Most of the findings to emerge from our research program have clear implications for ways to enhance the school readiness of children with disabilities and/or developmental delays. For examples, findings have highlighted fathers’ engagement in early parenting activities such as responsive caregiving, play, reading to children, and routine caregiving has the potential to positively impact later child outcomes and family functioning. They also provide targets that EI service providers may want to focus on as they explore ways to help better prepare fathers to meet the needs of their children with disabilities. Findings on the disconnect between EI providers’ beliefs about father involvement and their actual practices when providing services suggest that they could benefit from training to more effectively include fathers in the services they provide to children and families.

Does your work have any implications for future research on this topic?

The next step in our program of research will be to use the lessons learned to date from our findings to guide the development, implementation and evaluation of an intervention program aimed at providing EI service providers with the basic foundation for developing the understanding, knowledge base and skill set needed to more fully engage fathers in the receipt of EI services, thus improving child functioning and outcomes. Doing so will be an important first step in moving EI from mother centered to truly “family centered.”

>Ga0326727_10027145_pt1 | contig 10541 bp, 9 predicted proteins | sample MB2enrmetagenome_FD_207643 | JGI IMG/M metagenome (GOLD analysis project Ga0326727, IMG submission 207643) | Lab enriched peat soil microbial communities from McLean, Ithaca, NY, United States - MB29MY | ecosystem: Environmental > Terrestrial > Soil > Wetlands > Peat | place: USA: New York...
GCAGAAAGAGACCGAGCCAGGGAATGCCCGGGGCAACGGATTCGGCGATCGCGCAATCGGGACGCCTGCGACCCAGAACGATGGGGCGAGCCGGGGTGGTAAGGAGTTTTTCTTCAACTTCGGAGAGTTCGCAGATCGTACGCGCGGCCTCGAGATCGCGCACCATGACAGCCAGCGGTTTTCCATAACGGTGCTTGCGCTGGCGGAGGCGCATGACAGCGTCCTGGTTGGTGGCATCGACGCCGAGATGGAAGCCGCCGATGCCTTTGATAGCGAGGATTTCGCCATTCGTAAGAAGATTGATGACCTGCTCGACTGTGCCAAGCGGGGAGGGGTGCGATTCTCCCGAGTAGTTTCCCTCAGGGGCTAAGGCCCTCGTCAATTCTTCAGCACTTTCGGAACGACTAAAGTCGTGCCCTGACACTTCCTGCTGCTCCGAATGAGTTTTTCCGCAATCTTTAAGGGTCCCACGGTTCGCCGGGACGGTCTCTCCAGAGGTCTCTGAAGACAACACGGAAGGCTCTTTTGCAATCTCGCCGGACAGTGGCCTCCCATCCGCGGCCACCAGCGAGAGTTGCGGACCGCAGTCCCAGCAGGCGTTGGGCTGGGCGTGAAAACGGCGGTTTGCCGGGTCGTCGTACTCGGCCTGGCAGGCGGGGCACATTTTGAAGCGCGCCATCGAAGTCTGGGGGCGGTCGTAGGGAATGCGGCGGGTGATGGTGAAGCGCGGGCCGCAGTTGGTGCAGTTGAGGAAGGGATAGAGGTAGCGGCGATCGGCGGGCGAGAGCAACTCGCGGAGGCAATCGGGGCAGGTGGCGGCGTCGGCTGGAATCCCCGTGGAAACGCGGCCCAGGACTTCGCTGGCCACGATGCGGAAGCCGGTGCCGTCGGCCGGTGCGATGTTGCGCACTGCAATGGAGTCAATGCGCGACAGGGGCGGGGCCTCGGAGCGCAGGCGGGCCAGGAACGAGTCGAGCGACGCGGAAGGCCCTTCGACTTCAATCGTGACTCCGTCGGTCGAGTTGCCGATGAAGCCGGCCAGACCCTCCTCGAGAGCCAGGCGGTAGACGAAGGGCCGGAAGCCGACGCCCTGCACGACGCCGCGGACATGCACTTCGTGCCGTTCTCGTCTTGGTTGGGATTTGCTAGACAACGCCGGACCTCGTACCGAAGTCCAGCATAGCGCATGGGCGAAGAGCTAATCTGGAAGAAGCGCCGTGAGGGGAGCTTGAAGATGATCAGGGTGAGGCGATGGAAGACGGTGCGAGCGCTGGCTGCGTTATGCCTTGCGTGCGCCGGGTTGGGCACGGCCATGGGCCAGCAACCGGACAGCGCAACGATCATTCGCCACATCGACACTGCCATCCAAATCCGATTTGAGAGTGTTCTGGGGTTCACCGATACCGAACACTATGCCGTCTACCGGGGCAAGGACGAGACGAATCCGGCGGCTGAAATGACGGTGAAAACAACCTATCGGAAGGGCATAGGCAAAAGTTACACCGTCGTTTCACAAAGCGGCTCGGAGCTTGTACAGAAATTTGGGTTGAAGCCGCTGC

Questions? Comments? Please send them to IESResearch@ed.gov

Children’s approaches to learning and academic achievement in the early grades

By Grace Kena

Children’s skills early in school are of interest to educators and policy makers due, in part, to their association with school achievement in the later grades. NCES assesses children’s knowledge and measures their skills through data collections such as the Early Childhood Longitudinal Study, Kindergarten Class of 2010–11 (ECLS-K:2011).